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ŠUMARSKI LIST 7-8/1969 str. 15     <-- 15 -->        PDF

The dry matter content was determined by taking leaf samples from plants
which were nearest the average values for heights according to the treatment —

From Table 1 it is visible that the intraspecific hybrids of White Willow and
the interspecific hybrids of White and Crack Willows are superior in growth than
the intraspecific höbrids of Crack Willow. In this respect analogous results may
be recorded in one-year hybrid families and also in two-year-old ones.

The size of leaves was not measured but from the picture (where the average
leaf samples were represented) it may be seen that there exist great differences as
to the size of leaves between the hybrid families investigated. The intraspecific
hybrids of White Willow possess the smallest-sized leaves as well as the smallest
content of dry matter.

From Tables 2—7 it is visible that the concentrations of all biogenic elements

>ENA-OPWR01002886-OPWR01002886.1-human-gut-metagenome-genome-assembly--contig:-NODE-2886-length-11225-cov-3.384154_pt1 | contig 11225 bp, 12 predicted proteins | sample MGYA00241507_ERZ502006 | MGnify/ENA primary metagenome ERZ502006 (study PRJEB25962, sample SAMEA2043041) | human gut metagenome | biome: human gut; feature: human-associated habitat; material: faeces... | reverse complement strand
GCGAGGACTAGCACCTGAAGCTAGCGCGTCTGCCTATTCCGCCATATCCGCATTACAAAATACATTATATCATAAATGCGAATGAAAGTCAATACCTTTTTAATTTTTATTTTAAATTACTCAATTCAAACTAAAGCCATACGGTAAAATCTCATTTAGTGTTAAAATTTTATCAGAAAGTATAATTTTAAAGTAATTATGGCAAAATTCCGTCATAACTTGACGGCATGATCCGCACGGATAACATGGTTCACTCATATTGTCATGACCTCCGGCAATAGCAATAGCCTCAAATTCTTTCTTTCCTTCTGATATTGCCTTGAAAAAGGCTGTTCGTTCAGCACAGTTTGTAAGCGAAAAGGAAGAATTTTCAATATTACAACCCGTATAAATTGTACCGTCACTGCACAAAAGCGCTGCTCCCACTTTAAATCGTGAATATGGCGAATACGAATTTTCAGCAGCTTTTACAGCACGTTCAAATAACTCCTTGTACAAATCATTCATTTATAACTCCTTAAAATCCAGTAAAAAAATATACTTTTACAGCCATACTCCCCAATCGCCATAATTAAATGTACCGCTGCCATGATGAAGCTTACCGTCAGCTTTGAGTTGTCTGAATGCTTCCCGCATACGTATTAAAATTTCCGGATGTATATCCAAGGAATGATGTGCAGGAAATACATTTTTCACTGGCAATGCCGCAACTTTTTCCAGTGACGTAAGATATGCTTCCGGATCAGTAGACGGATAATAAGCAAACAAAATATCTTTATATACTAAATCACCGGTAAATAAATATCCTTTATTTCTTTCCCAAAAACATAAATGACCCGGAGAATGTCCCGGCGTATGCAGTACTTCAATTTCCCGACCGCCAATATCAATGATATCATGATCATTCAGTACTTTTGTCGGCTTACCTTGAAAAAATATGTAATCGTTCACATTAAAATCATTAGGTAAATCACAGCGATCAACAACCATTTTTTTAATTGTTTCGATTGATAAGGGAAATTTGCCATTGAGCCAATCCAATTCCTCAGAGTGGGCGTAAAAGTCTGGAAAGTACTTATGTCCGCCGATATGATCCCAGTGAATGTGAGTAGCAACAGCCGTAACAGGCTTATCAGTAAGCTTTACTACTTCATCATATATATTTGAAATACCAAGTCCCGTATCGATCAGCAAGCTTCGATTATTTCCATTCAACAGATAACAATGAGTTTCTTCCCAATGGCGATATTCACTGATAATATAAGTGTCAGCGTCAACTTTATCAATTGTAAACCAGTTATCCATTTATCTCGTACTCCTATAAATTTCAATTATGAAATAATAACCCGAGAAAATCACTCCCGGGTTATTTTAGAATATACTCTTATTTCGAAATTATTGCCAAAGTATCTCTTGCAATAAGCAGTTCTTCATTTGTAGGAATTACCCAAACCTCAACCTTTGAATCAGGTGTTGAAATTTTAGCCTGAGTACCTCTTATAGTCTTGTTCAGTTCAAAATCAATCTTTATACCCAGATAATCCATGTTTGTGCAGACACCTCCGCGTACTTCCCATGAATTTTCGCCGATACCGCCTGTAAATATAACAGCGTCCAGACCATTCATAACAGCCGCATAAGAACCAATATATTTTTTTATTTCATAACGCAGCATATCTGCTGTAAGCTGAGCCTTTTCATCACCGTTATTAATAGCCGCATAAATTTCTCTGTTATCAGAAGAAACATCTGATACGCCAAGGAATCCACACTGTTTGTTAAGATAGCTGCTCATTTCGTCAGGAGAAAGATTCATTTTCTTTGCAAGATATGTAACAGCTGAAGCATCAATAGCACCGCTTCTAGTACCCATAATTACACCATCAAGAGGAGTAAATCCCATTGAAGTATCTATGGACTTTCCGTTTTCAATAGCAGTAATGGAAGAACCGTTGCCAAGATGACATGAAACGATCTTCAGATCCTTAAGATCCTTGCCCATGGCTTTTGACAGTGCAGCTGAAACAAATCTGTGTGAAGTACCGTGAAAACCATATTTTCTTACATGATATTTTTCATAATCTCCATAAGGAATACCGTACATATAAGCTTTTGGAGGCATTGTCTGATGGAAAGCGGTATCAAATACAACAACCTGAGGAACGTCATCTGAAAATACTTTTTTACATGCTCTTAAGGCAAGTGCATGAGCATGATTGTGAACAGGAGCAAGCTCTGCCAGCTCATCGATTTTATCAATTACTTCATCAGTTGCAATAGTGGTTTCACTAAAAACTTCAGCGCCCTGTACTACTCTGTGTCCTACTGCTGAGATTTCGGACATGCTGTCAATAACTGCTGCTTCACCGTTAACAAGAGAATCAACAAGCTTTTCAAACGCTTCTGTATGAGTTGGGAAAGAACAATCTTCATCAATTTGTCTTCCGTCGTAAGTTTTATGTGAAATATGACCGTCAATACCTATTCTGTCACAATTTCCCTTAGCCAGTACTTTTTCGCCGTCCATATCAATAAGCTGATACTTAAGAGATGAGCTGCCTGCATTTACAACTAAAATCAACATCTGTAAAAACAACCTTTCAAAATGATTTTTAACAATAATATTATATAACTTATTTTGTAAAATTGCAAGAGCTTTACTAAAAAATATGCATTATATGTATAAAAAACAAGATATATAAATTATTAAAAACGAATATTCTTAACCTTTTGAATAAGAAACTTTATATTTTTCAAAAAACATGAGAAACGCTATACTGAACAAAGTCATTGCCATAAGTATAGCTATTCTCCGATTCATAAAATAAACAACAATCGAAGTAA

(except K) are highest in leaves of intraspecific hybrids of White Willow. In this
respect significantly higher concentrations of N, Mg and Ca were obtained in one-
year plants of White Willow and of Ca in two-year ones, in relation to the intraspecific
hybrids of Crack Willow or their interspecific hybrids.

As the values of concentration of certain elements are characteristic of intraspecific
hybrids of White and Crack Willows and their interspecific hybrids, the
authors consider that the determination of the nutrient content in leaves could be
used perhaps as one of the early test methods in the works of seelction and
improvement of arborescent species of Willows in respect of growth.

Between the heights and amounts of the investigated biogenic elements in the
foliage of one-year hybrid families highly significant correlation ratios were
obtained, while in two-year hybrid families these same ratios were positive —
nonsignificant (Tabs. 2—8, Graphs 1—2). In spite of the highest concentrations of
N, P, Ca and Mg in the foliage, the within-species hybrids of White Willow contained
relatively smallest amounts of the same elements in relation to the height
growth of plants.